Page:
• Report this Comment On December 27, 2008, at 9:40 PM, H2Oasis wrote:

    i agree with "mktgeek". there are lots of free information out there that you can read and decide what to do. u don't someone else pick a stock for you. mir

  • Report this Comment On December 27, 2008, at 9:58 PM, Hoxsie454 wrote:

    I agree that its unlikely that any of these companies will become a ten bagger. They may become a two bagger. And, if we want some real upside action, we can hope that some of these messes will chop themselves into haves or quarters, which then might be good prospects, and provide the opportunity for real growth while paying decent dividends. If there is one lesson that this financial crisis has shown us again and again, it is that smaller is usually better!

  • Report this Comment On December 27, 2008, at 11:50 PM, moronpolitics wrote:

    If a stock pays me 4 or 5 percent a year in dividends and doubles in four years -- May God grant me a dozen such stocks. Motley I know not, but fool I agree.

  • Report this Comment On December 28, 2008, at 3:02 PM, frelges wrote:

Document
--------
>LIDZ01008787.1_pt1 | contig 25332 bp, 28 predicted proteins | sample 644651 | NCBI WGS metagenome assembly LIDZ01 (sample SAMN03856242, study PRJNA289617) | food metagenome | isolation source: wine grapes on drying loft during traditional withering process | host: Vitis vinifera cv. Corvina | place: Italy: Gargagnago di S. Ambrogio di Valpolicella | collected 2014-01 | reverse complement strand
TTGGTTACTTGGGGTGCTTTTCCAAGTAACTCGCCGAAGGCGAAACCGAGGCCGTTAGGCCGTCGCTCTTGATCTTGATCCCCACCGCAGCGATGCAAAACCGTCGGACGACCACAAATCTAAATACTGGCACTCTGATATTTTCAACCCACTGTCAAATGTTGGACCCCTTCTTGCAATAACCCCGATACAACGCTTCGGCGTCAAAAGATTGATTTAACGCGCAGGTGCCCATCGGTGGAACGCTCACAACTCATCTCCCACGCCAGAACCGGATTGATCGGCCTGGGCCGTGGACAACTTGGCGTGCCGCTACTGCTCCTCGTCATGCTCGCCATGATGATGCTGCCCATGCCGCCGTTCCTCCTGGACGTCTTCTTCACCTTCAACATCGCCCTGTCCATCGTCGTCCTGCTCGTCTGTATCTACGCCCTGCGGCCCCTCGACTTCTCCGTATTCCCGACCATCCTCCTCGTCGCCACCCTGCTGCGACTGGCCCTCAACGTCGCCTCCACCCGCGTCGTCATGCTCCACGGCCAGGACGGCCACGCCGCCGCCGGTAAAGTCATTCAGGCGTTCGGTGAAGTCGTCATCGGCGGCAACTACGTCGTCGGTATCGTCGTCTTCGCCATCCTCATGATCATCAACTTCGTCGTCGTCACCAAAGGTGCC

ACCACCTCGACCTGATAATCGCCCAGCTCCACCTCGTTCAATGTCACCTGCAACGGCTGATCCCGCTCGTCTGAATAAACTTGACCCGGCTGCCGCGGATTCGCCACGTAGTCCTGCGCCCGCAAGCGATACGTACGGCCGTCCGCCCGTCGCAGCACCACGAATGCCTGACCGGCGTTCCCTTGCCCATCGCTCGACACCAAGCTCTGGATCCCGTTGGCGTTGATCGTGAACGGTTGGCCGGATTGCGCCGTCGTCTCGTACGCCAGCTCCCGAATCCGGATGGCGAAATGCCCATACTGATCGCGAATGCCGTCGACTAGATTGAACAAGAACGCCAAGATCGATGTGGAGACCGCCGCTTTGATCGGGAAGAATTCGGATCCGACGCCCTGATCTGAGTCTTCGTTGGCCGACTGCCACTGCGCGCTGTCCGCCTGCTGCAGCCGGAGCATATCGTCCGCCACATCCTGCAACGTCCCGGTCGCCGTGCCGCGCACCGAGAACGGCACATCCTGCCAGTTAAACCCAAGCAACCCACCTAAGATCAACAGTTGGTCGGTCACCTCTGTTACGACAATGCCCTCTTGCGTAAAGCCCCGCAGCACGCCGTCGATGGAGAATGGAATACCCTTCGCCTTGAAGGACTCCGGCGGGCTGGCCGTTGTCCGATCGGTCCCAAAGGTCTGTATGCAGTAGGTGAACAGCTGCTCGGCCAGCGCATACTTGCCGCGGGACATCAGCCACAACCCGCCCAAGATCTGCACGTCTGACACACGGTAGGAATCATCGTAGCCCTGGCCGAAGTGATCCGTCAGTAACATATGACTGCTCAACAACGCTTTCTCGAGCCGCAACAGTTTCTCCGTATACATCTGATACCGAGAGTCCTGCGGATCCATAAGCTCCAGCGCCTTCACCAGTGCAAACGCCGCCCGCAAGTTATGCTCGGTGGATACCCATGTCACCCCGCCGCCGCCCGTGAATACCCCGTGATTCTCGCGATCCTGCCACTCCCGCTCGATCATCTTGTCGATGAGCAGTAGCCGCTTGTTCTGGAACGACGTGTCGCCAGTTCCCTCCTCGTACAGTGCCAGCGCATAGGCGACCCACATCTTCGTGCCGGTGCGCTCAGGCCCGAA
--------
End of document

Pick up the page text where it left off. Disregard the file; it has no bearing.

I agree w/mktgeek & those of like mind.

    I have been a new member for only a few days & it seems every link I click on that indicates useful info., is useless rambling & a pitch to subscribe to more rambling. I don't have time to wade thru all this crap to find some sound investment advice & helpful recommendations. Can't the Fool present some concise, non-brain damaging advice? I will give this Stock Advisor thing a fair shot. Not impressed so far!

  • Report this Comment On December 29, 2008, at 8:01 AM, wuff3t wrote:

    bidaskguru,

    You are of course entitled to your opinion, but please save the name-calling for somewhere else. These boards are supposed to be respectful and calling someone a "moron" doesn't really fit with that.

    As for the other comments that this article is only a tempter to draw you in to trying the Hidden Gems service - well of course it is! They're not going to publish the whole newsletter here. But the article is a short, easy-to-read pitch, and you're then offered a free trial during which you can make up your mind about the HG service. I don't see how they could be any fairer than that.

  • Report this Comment On December 29, 2008, at 9:04 AM, bonnie4101 wrote:

    I was a subscriber for a year and most of what I received were ads to buy other products. That is why I cancelled the subscription. Quite frankly, by the time the newsletter arrives you are getting "history" not "future" and that is not worth paying for when you can tune into the FNN and get much more for free.

  • Report this Comment On December 29, 2008, at 3:43 PM, FailingUpward wrote:

    If you canceled, why are you still trolling their forums? Obviously something here is useful to you...

  • Report this Comment On January 01, 2009, at 6:19 AM, luis18k wrote:

    Excuse my ignorance. What is FNN ?

  • Report this Comment On January 02, 2009, at 5:35 PM, babsys wrote:

    FNN is Fox news Network